If your HIV clinic is anything like mine, not a small number of the patients have major health challenges. Depression, anxiety, substance abuse, pack-a-day smoking habits, obesity, risky sex, domestic violence -- these turn up on my patients' problem lists much more regularly than any opportunistic infection or AIDS-related complication.
Increasingly, I have become more aware of how my patients' poor health behaviors began early in life and how their childhood experiences have shaped how they take care of themselves. This was most obvious in my prison-based HIV clinic, where the scars of past trauma were evident not only on the bodies, but also in the psyches of the men I saw.
In an analysis of data from a large telephone-based survey conducted with over 48,000 adults in Minnesota, Montana, Vermont, Washington and Wisconsin, adverse childhood events (ACE) such as physical, sexual and verbal abuse were probed and then associated with a number of outcomes including risky behaviors and morbidity, for example binge and heavy drinking, current smoking, high-risk HIV behavior, obesity, diabetes, cardiovascular disease (CVD), depression and disabilities.
Overall, the results were highly depressing: Over half of respondents reported at least one ACE. Greater than one in 10 reported at least four ACEs and these individuals had higher odds of risky HIV behavior as well as most of the morbidities examined. Specific patterns of ACE were associated with specific outcomes. Sexual abuse and verbal abuse independently were linked to most of these outcomes including risky behaviors but also diabetes and obesity. In addition to sexual ACE, incarceration of someone from the household was associated with high HIV risk behaviors in later life.
These data are from just five states, and these are hardly representative of the U.S. A broader survey would likely find an even more dismal picture.
The Bottom Line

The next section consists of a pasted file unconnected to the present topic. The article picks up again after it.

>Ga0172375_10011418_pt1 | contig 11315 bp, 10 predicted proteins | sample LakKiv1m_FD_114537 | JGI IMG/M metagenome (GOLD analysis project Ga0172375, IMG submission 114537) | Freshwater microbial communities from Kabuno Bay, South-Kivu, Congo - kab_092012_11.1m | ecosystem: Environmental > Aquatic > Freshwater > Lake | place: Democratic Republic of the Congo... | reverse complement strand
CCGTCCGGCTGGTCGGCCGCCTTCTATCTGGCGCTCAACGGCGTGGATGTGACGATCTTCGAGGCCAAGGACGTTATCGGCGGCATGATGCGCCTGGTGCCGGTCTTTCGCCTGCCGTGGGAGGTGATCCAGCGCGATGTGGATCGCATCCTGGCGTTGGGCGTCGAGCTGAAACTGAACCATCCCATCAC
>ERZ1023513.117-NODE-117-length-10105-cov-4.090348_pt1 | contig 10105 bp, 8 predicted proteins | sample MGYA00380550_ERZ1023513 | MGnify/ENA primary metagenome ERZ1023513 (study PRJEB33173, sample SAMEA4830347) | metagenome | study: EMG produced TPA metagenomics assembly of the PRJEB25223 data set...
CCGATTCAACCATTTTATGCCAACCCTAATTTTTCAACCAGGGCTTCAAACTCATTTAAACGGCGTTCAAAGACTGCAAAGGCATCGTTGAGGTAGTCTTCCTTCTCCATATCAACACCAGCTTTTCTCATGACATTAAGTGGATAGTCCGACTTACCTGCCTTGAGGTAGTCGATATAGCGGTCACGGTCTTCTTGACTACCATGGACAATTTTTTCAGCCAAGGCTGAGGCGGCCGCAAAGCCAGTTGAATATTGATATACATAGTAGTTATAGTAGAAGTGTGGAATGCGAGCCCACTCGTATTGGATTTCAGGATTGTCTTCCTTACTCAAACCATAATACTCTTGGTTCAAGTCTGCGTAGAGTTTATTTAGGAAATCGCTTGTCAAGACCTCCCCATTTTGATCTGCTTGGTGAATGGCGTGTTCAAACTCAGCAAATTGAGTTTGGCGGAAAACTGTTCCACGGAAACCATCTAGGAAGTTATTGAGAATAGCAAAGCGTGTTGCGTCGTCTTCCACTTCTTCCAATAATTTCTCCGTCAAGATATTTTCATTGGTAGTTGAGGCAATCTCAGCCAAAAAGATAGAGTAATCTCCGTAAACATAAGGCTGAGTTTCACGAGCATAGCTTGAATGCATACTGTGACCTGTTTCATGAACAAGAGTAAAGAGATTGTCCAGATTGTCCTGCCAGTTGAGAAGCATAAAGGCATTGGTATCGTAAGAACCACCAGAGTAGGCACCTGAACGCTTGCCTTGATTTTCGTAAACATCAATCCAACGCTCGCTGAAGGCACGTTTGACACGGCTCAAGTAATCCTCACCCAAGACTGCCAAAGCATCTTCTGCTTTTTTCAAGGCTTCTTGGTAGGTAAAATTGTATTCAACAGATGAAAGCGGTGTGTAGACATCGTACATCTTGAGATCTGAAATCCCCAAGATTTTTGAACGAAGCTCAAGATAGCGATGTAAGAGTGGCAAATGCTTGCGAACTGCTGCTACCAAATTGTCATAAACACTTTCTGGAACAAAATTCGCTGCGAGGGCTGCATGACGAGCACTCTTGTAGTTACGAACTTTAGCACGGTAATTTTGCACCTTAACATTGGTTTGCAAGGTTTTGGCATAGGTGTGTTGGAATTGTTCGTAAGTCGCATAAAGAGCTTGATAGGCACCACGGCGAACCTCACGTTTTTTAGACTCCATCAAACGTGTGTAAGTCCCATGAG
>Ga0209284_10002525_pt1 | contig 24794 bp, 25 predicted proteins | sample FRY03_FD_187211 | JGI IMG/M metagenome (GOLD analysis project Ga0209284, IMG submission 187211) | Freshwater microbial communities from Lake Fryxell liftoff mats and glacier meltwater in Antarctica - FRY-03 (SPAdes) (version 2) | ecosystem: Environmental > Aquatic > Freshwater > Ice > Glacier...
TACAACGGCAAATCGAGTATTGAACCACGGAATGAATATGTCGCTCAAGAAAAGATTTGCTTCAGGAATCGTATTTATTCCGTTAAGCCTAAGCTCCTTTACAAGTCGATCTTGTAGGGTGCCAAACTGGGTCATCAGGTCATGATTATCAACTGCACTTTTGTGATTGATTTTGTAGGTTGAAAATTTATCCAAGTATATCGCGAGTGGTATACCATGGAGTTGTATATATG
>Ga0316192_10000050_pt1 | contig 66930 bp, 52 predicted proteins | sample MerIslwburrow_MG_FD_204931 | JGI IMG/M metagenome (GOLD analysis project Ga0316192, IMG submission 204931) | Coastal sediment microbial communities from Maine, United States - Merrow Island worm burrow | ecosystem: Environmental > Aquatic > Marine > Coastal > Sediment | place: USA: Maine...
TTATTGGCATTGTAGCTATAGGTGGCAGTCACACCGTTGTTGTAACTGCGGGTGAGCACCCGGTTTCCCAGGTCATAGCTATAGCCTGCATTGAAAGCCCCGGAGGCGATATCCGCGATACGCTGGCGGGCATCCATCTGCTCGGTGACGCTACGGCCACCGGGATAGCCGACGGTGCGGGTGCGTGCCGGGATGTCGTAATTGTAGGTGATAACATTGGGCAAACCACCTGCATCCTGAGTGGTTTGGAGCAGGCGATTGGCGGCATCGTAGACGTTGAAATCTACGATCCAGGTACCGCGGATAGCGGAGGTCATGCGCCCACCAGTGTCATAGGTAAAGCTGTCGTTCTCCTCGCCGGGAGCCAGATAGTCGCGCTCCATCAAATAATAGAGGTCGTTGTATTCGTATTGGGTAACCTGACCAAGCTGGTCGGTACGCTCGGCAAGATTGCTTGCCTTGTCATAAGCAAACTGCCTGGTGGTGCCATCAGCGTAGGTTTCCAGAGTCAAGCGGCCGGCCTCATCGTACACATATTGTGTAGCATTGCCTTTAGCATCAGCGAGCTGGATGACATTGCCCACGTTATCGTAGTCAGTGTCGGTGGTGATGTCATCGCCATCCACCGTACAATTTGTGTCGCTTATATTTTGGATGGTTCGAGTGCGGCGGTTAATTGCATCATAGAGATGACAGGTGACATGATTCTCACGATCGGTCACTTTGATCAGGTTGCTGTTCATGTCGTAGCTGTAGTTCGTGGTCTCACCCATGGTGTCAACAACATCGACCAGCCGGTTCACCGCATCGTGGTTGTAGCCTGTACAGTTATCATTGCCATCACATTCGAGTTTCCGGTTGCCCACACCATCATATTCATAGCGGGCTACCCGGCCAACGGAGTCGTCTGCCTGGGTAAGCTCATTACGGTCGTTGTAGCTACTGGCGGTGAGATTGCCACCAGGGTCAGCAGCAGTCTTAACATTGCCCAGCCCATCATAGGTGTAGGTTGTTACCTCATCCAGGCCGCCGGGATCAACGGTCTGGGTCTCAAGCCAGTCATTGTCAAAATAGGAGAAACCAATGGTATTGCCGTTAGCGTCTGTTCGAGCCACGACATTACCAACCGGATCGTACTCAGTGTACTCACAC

A bad childhood doesn't necessarily excuse sins or bad judgments, but this analysis makes clear that cards can be stacked -- for some more than others -- against doing well physically and emotionally.
We need to appreciate this as we tend to our patients and, yes, even judge them. Too often, what we see in our patients are their failures: failure to use condoms, to adhere, to abstain, to floss, to stay out of jail, to show up on time. Even our terminology reeks of disappointment, such as when we say patients "failed" their regimen or had "virologic failure." These data help me to understand where these sometimes epic fails come from -- and to see that their roots reach back to the little versions of the people sitting before me.
The report also should rouse in all of us a commitment to protect children vulnerable to such abuse. Like many families, my own plays the wishing game, in which you say what you would wish for if granted but a single wish. I have thought a lot about this, and while "an end to war," "good health for all," and "stopping global warming" all contend for selection, the one that I have chosen and think would do the world the most good is for every kid from now on to have a happy childhood. Grant that one wish, and I believe the rest will follow.
What are some other top clinical developments of 2015? Read more of Dr. Wohl's picks.
David Alain Wohl, M.D., is an associate professor of medicine in the Division of Infectious Diseases at the University of North Carolina and site leader of the University of North Carolina AIDS Clinical Trials Unit at Chapel Hill.